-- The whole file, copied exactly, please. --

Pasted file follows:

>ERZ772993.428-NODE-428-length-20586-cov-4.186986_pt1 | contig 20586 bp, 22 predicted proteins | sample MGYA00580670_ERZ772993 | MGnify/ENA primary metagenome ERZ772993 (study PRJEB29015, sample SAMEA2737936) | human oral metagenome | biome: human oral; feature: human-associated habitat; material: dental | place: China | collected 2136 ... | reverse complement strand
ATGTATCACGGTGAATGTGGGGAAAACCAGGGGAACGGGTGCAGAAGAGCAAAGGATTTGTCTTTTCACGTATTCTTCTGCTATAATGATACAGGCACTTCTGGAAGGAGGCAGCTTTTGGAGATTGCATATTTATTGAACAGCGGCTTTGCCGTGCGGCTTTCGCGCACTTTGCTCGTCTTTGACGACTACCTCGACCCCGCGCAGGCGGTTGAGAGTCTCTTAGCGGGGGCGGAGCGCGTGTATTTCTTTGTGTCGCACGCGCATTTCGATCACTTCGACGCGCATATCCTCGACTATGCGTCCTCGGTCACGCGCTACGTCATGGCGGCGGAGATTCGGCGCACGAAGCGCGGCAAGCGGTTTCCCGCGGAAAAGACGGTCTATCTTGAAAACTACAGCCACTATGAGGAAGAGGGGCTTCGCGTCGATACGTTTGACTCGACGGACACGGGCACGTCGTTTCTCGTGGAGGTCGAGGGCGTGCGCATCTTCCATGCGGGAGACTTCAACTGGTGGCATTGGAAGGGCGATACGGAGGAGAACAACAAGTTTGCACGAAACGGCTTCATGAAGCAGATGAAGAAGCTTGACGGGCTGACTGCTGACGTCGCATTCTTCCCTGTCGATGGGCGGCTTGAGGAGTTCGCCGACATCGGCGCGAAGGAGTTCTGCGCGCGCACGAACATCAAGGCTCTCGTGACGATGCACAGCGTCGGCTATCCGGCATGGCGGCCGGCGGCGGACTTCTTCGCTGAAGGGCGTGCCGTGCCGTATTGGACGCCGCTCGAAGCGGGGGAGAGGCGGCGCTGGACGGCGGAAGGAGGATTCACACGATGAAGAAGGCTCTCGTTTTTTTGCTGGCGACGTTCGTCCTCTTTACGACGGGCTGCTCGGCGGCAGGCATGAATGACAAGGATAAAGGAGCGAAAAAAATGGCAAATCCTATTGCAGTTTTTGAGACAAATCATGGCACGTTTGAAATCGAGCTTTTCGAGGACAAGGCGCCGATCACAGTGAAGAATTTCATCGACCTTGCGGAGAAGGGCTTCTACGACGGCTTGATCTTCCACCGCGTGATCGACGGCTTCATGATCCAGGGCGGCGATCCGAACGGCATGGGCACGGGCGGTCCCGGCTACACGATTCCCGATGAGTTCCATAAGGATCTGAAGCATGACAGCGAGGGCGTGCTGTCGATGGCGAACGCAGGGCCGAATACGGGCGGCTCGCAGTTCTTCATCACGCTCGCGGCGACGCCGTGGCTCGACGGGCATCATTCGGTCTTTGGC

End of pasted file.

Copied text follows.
>ERZ772993.428-NODE-428-length-20586-cov-4.186986_pt1 | contig 20586 bp, 22 predicted proteins | sample MGYA00580670_ERZ772993 | MGnify/ENA primary metagenome ERZ772993 (study PRJEB29015, sample SAMEA2737936) | human oral metagenome | biome: human oral; feature: human-associated habitat; material: dental | place: China | collected 2136 ... | reverse complement strand
ATGTATCACGGTGAATGTGGGGAAAACCAGGGGAACGGGTGCAGAAGAGCAAAGGATTTGTCTTTTCACGTATTCTTCTGCTATAATGATACAGGCACTTCTGGAAGGAGGCAGCTTTTGGAGATTGCATATTTATTGAACAGCGGCTTTGCCGTGCGGCTTTCGCGCACTTTGCTCGTCTTTGACGACTACCTCGACCCCGCGCAGGCGGTTGAGAGTCTCTTAGCGGGGGCGGAGCGCGTGTATTTCTTTGTGTCGCACGCGCATTTCGATCACTTCGACGCGCATATCCTCGACTATGCGTCCTCGGTCACGCGCTACGTCATGGCGGCGGAGATTCGGCGCACGAAGCGCGGCAAGCGGTTTCCCGCGGAAAAGACGGTCTATCTTGAAAACTACAGCCACTATGAGGAAGAGGGGCTTCGCGTCGATACGTTTGACTCGACGGACACGGGCACGTCGTTTCTCGTGGAGGTCGAGGGCGTGCGCATCTTCCATGCGGGAGACTTCAACTGGTGGCATTGGAAGGGCGATACGGAGGAGAACAACAAGTTTGCACGAAACGGCTTCATGAAGCAGATGAAGAAGCTTGACGGGCTGACTGCTGACGTCGCATTCTTCCCTGTCGATGGGCGGCTTGAGGAGTTCGCCGACATCGGCGCGAAGGAGTTCTGCGCGCGCACGAACATCAAGGCTCTCGTGACGATGCACAGCGTCGGCTATCCGGCATGGCGGCCGGCGGCGGACTTCTTCGCTGAAGGGCGTGCCGTGCCGTATTGGACGCCGCTCGAAGCGGGGGAGAGGCGGCGCTGGACGGCGGAAGGAGGATTCACACGATGAAGAAGGCTCTCGTTTTTTTGCTGGCGACGTTCGTCCTCTTTACGACGGGCTGCTCGGCGGCAGGCATGAATGACAAGGATAAAGGAGCGAAAAAAATGGCAAATCCTATTGCAGTTTTTGAGACAAATCATGGCACGTTTGAAATCGAGCTTTTCGAGGACAAGGCGCCGATCACAGTGAAGAATTTCATCGACCTTGCGGAGAAGGGCTTCTACGACGGCTTGATCTTCCACCGCGTGATCGACGGCTTCATGATCCAGGGCGGCGATCCGAACGGCATGGGCACGGGCGGTCCCGGCTACACGATTCCCGATGAGTTCCATAAGGATCTGAAGCATGACAGCGAGGGCGTGCTGTCGATGGCGAACGCAGGGCCGAATACGGGCGGCTCGCAGTTCTTCATCACGCTCGCGGCGACGCCGTGGCTCGACGGGCATCATTCGGTCTTTGGC